Need help with DIY projector screen measurements

Discussion in 'Home Theater Projects' started by DaveD', Jan 20, 2004.

  1. DaveD'

    DaveD' Stunt Coordinator

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    Ok, bare with me as I'm alittle confused and probably making this more complicated than it is. When measuring the projectors projected image size for making my own screen, do I go with only what of the actual movie is projected, or do I measure and include the white space I have above and below the image, that is made by the projector. Also, how do you compensate for some movies being in a different widescreen format? Like 2.35:1 vs 1.85:1? Either picture is not wider right, just taller? Basically what I need to know is what size should I make my screen for so I cover all different types of widescreen aspects. Right now it's about 96" and I'm using just a white wall.
     
  2. Dave Poehlman

    Dave Poehlman Producer

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    I don't have a front projector.. but I'll try to answer your question.

    I think it really depends on your projector... if you have a projector that can display a native 16:9 ratio.. you would probably want to build a 16:9 screen.

    If you have a projector that has a native display of 4:3, you may want to build a 4:3 screen as widescreen images would be letterboxed within that square. That is, of course unless you only plan to watch widescreen material on that 4:3 projector. In that case, you could get away with building a 1.85:1 screen and matte out the "black bars".

    2.35:1 material would be "letterboxed" slightly in both cases.

    What kind of projector do you have?
     
  3. Tim Bargar

    Tim Bargar Agent

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    I have a feeling that newer projectors are much more flexible in their aspect ratio sizing abilities. I'll offer advice based on the projector I have (CRT). With my projector, the image width will be fixed on all material regardless of aspect ratio, that is, 1.33, 1.78, and 2.35:1 will all be the same width. So to keep the image with the greatest height (1.33:1) from spilling over the top and bottom of the screen, I'd match the screen to the aspect ratio with the greatest height. You could then make yourself a masking system to improve the image's contrast.
     
  4. DaveD'

    DaveD' Stunt Coordinator

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    Ok, that made things more clear. I have a Panasonic PT-L200u, which is native 16:9 ratio. So I guess I'd measure corner to corner of a 1.33:1 aspect ratio movie and that be the diagonal size of the screen I'd need to build?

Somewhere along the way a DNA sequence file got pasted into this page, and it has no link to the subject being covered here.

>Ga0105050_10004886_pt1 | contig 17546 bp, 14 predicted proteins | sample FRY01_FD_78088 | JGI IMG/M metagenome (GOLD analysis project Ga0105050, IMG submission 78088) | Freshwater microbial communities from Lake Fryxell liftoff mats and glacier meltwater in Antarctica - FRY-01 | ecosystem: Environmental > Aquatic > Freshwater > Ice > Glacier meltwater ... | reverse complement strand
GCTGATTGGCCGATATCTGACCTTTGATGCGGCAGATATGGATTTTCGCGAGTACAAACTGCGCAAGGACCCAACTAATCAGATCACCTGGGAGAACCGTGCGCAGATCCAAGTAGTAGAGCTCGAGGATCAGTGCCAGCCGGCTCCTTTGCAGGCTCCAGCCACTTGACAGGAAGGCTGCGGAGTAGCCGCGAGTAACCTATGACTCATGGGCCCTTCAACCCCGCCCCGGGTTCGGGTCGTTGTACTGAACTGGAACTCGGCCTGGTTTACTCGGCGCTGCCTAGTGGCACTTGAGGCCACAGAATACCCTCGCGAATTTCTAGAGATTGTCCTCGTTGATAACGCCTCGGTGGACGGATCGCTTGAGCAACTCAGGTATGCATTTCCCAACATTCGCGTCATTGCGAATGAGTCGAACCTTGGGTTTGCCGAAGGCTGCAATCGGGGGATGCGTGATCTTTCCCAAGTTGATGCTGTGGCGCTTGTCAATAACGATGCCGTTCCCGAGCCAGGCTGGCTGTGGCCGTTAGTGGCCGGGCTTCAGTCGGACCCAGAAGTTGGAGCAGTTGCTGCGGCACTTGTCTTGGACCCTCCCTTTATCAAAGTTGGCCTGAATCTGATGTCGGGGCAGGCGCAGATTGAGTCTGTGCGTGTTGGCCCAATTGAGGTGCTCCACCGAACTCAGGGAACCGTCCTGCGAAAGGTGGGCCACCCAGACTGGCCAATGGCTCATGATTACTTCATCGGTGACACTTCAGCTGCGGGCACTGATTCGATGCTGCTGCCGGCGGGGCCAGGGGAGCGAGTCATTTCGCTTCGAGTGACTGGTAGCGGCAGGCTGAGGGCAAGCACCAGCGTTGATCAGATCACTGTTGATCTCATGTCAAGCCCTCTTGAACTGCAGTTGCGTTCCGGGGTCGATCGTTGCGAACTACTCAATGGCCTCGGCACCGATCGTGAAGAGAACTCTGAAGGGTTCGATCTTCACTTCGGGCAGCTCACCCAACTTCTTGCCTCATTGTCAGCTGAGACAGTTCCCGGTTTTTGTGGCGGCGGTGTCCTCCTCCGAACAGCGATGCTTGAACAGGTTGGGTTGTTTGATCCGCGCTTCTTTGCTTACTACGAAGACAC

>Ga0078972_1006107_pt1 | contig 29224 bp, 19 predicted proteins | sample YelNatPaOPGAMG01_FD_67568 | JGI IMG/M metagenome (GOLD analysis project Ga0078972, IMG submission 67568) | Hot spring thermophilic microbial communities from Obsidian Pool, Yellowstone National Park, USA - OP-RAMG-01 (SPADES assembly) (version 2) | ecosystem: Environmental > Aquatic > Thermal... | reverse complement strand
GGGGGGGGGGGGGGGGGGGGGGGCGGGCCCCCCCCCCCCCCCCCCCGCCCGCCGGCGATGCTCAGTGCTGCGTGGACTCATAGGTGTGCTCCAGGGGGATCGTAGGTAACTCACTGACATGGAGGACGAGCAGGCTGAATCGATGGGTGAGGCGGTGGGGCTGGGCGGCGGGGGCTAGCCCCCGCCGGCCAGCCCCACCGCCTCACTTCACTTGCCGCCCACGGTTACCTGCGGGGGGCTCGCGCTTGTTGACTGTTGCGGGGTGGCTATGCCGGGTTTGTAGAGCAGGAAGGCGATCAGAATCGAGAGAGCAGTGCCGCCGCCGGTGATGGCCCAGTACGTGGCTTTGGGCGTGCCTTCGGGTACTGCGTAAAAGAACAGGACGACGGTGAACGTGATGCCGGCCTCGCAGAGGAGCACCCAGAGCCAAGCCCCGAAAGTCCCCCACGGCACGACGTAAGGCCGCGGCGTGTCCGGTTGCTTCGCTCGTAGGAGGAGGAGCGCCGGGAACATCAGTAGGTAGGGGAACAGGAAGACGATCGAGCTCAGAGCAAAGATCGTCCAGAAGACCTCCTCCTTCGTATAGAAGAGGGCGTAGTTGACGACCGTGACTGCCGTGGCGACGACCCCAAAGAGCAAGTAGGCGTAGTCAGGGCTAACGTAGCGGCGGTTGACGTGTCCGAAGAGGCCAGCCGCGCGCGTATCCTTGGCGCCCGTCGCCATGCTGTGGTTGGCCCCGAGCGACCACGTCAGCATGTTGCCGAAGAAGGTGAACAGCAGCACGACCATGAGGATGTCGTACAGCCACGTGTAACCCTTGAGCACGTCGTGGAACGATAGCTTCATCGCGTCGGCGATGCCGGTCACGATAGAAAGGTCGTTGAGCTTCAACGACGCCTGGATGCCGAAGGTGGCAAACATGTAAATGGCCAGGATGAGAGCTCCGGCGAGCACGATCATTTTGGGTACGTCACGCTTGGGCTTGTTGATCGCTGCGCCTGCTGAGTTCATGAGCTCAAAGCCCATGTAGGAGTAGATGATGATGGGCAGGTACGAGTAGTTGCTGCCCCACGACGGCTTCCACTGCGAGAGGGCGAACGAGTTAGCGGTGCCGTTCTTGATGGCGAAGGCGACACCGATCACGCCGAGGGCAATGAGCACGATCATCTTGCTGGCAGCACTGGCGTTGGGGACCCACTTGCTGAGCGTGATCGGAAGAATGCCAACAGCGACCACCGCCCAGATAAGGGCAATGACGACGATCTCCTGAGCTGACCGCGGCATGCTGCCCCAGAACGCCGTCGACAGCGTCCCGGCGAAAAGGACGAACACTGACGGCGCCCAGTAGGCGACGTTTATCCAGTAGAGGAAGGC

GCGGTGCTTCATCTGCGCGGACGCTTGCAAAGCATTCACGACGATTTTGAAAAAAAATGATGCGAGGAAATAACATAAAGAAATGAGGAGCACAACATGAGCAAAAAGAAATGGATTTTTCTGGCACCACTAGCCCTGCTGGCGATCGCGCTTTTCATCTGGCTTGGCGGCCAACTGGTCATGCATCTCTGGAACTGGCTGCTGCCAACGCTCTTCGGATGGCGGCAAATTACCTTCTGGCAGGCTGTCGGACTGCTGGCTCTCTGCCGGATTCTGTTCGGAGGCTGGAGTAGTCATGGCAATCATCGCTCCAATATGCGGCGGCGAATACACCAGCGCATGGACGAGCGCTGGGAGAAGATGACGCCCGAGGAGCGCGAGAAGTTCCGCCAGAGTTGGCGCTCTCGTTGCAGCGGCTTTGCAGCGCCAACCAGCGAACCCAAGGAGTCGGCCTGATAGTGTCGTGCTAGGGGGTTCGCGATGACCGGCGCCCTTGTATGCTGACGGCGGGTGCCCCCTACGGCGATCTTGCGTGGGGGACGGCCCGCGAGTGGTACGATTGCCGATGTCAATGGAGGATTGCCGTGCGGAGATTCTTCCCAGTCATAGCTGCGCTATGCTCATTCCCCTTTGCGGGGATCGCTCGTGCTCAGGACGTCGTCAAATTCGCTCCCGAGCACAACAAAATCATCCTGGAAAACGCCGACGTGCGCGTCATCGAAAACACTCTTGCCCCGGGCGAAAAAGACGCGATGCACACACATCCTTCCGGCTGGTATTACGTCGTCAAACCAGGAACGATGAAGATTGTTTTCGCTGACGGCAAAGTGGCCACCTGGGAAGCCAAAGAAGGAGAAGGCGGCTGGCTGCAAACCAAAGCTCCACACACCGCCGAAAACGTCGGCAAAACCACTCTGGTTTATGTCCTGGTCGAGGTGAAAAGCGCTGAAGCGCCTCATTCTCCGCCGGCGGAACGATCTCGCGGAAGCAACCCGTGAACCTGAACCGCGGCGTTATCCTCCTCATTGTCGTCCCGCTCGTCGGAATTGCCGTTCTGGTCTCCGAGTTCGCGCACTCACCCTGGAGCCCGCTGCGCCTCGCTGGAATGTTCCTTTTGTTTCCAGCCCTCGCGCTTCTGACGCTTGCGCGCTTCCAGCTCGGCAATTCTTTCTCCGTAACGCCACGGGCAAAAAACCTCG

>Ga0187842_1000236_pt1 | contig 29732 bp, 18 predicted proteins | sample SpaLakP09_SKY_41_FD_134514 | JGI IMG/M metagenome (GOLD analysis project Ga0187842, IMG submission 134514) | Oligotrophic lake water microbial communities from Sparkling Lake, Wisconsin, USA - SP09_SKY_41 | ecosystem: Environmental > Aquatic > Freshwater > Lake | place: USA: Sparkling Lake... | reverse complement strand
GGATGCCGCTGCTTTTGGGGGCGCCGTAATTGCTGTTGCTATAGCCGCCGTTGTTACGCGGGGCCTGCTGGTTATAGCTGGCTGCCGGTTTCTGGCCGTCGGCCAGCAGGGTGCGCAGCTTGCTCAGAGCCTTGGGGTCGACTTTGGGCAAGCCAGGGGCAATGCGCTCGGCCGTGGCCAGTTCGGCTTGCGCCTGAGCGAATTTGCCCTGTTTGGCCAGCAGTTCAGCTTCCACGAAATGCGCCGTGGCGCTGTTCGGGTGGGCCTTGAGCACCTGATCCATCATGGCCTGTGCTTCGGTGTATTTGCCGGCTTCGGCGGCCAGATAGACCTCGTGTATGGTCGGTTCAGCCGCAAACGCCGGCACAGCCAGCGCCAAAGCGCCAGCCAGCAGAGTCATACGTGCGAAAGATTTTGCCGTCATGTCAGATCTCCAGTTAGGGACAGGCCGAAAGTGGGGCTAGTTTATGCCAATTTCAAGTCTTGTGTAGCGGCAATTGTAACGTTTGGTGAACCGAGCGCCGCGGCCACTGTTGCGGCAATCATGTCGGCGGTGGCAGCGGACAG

5. Tim Bargar

    Tim Bargar Agent

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    Dave,

    I'm not sure I understand what you mean by a native 16:9 (1.78:1). Before you make your screen, project both a 16:9 and 4:3 (1.33:1) onto your wall without adjusting anything in your projector. I am guessing that since it is a native 16:9 projector, any 4:3 image will be shortened to match the 16:9 height. That would mean making the screen a 16:9 rather than a 4:3. So check first to see if that is what will happen.
     
  6. Chris Keen

    Chris Keen Stunt Coordinator

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    Okay, I don't have a projector either, but I do have a RPTV that is 16:9 native. What you essentially have in a FP setup. When I display a 4:3 image, I get black bars on either side of my image. Your FP is LCD (just like my RPTV) and the black isn't "truely black" in appearance. This distracts a lot of folks when watching a movie on a FP setup. I have seen where other people have made "masking" devices to pull over those parts of the screen not be used by what they are watching.

    In an effort to mask the left and right sides of the screen, it would be a pretty easy task. In an effort to mask the tops and bottom, it might be more difficult. You might try searching for masking, and also look over at www.avsforum.com in their screen area and projector area to see what types of ideas you can come up with based on other people's efforts.
     
  7. Eric Eash

    Eric Eash Second Unit

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    Hello daveD, if you're projector is 16:9 native, then you need to make a 16:9 screen. i'd also add around 2" of black felt around the whole screen, so make your frame 4" longer each way. if you want bigger or smaller mask, adjust measurements accordingly. as for masking, some movies will leave an inch of black on top nd bottom, some will leave 2 inches on top and on bottom. what i plan to do is have felt flaps which extend to 2.40:1, with metal strips running underneath the felt on the sides, and strong neodymium magnets in the sides of the flaps. when it's time to watch star wars, just go over and pull the flaps down to 2.40:1, for 1.85:1, just pull the flap down only far enough to cover the blank spot. it all sounds really easy in my head.

    eric
     

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